The biggest gift we were given for our wedding was the gift of a handmade quilt that we used as a chuppah from my mom and her Quilty Ladies – from L to R – Nancy, Judy, Ann, Mom, Miyoko, and Susie. An untold number of stitches done with love over an untold number of hours combined to create a stunning heirloom gift that we are so very honored to have.
What is a chuppah, some of you might be asking? In our ceremony we explained: “In the Jewish tradition, marriages take place under a chuppah. A chuppah represents a home. Just as the chuppah is open on all four sides, so was the tent of Abraham open for hospitality. Thus, the chuppah represents hospitality to one’s guests – that’s all of you, our family, friends, and loved ones. This symbolic home lacks furnishings to remind us that a home is the family, not the belongings, within it.”
“For our chuppah, we had a quilt made for us using linens from all branches of our family trees. They were sewn together, symbolizing the unification of many into the one fabric of our lives together. The quilt was made by friends and family signifying the warmth and support of family and friends in building a life together. It is also an object of beauty and comfort, symbolizing the beauty and comfort that we bring into each other’s lives. ”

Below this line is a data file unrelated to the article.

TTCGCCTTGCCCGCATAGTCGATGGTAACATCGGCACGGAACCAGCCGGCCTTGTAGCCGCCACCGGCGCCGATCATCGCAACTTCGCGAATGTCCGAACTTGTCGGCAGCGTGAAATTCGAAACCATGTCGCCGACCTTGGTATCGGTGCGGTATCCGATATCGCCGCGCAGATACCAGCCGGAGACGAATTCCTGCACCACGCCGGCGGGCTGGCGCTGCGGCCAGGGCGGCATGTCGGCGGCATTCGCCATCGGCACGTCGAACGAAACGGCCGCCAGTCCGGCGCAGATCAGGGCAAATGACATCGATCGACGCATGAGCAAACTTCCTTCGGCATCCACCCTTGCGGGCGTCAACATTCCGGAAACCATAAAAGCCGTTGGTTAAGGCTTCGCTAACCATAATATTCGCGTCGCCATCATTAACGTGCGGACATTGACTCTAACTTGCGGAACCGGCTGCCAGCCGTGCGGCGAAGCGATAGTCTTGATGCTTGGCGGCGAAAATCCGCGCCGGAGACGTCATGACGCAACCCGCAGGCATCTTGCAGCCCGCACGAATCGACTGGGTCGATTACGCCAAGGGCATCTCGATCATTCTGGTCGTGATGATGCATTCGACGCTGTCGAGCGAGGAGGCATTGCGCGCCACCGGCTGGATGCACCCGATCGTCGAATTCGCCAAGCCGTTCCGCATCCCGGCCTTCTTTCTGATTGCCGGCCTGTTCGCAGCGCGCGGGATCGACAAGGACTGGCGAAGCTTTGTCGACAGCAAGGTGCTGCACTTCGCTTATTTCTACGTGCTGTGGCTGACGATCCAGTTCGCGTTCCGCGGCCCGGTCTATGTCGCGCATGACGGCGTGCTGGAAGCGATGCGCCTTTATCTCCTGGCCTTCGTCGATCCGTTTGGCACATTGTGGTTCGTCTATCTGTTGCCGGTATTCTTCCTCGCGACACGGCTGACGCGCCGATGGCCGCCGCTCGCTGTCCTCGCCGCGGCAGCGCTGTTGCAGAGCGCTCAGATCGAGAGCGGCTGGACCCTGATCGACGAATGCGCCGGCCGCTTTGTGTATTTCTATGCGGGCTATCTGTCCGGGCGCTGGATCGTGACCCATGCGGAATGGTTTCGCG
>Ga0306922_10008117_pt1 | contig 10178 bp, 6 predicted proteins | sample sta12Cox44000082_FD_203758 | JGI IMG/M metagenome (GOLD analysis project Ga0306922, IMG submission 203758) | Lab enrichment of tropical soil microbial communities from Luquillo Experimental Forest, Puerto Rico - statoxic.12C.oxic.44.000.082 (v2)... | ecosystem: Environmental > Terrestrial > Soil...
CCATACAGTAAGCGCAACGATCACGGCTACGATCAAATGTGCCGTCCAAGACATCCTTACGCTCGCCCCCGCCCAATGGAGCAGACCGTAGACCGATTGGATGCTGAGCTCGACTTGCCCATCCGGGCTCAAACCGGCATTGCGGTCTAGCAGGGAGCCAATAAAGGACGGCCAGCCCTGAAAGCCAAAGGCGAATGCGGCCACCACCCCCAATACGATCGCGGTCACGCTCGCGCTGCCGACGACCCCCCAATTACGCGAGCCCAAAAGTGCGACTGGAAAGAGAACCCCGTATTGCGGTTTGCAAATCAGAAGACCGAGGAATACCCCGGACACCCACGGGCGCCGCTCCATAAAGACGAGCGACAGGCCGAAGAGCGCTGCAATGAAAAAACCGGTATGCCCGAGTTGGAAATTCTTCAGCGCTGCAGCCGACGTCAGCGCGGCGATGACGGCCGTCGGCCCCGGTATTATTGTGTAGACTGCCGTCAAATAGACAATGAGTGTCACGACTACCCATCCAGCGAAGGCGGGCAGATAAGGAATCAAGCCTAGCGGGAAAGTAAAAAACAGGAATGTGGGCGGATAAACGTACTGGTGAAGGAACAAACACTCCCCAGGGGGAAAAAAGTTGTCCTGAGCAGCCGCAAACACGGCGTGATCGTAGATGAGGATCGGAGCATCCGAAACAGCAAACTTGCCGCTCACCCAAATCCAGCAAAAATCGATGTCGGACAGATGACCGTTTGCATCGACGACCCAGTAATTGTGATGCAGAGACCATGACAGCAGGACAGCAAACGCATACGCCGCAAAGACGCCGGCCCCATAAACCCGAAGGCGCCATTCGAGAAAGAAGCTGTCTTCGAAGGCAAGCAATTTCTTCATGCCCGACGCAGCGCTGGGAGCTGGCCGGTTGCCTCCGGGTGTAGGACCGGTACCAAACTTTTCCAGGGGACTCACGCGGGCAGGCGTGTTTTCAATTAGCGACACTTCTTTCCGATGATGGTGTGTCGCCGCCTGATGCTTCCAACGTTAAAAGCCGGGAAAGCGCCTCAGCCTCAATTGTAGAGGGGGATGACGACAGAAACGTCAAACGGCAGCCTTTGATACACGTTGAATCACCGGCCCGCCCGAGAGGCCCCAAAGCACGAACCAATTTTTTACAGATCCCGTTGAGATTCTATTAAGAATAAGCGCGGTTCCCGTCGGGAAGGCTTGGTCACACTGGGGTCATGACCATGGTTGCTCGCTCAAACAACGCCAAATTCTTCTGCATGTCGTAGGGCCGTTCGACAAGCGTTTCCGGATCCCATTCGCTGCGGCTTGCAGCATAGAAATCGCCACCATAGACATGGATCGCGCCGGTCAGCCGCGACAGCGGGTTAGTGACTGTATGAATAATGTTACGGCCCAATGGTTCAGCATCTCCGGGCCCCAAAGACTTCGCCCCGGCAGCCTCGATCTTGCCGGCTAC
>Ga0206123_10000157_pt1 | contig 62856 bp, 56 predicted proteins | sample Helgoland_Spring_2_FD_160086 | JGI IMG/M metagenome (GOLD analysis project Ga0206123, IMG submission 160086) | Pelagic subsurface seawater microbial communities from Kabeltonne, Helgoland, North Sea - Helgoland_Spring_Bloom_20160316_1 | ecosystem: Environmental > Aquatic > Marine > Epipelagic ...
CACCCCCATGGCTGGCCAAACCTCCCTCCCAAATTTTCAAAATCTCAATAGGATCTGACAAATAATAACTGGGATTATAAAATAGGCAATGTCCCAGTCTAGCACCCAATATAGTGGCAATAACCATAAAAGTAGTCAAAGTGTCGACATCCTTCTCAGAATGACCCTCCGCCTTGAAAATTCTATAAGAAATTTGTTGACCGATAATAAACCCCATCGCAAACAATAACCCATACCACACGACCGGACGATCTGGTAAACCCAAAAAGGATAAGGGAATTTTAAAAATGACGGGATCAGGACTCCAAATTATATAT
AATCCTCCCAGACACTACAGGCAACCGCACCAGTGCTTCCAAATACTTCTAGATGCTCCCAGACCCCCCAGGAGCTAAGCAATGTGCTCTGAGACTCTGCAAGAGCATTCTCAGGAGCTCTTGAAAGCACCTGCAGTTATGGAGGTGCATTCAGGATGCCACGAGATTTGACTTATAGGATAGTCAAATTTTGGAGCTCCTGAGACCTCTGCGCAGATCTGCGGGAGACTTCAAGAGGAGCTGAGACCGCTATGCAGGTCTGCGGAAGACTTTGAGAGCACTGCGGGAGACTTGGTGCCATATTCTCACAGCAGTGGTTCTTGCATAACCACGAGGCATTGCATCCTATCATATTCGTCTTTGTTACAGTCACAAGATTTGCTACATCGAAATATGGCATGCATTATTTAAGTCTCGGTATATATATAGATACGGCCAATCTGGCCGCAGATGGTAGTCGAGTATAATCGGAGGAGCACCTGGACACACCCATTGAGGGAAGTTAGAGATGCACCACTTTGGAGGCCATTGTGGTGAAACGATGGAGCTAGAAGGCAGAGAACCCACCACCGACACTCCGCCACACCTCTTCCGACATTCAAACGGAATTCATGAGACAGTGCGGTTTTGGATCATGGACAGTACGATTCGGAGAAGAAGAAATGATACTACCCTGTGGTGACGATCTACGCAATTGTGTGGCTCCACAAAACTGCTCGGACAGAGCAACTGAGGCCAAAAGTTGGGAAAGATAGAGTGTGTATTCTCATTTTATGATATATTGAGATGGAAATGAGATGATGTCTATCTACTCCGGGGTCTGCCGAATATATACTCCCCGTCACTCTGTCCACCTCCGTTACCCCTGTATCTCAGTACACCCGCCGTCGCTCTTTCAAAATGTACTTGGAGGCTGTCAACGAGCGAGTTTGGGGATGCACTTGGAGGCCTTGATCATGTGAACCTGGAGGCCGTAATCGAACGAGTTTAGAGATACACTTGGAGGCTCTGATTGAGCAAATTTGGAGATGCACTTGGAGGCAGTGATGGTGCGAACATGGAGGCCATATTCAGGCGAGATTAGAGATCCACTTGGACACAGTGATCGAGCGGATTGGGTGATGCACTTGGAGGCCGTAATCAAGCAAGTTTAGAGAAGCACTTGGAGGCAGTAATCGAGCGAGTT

With help from my mom and Adam’s mom, I collected linens from all four of the branches of our family tree. My mom pieced them into a heart to sew to the back of the finished quilt. I had initially wanted them pieced into the blocks on the front of the quilt, but the Quilty Ladies were concerned that the older linens wouldn’t be strong enough (and they are the experts).
Ann, (namesake of my Queen Ann’s Lace Gloves) designed the quilt and coordinated the efforts of the Susie, Judy, and Miyoko in stitching the applique for the quilt. Ann stitched the center block adapted from a wreath in Deborah Kemball’s Beautiful Botanicals.
The letters are from Janice Vain’s Applique and Embroidery Fundamentals.
The borders were inspired by Sharon Pederson’s Rose of Sharon book.
Look at this stitching. Isn’t it phenomenal? I mean you can’t even see the stitches on the needle turn applique!
My mom did all of the quilting in the quilt. She did it all freehand on her longarm and borrowed floral motifs from the applique as well as her own feathers, leaves, and swirls.
Nancy doesn’t applique, so she put her phenomenal embroidery skills to work making the quilt label. That “Island Bouquet” text at the top of the label that looks so perfect? That’s embroidered! As is the bouquet and the little flowers around the edge. Labeling quilts is such an important way to honor their creators and ensure that their history is passed along with them, so having such a beautiful label feels quite apt.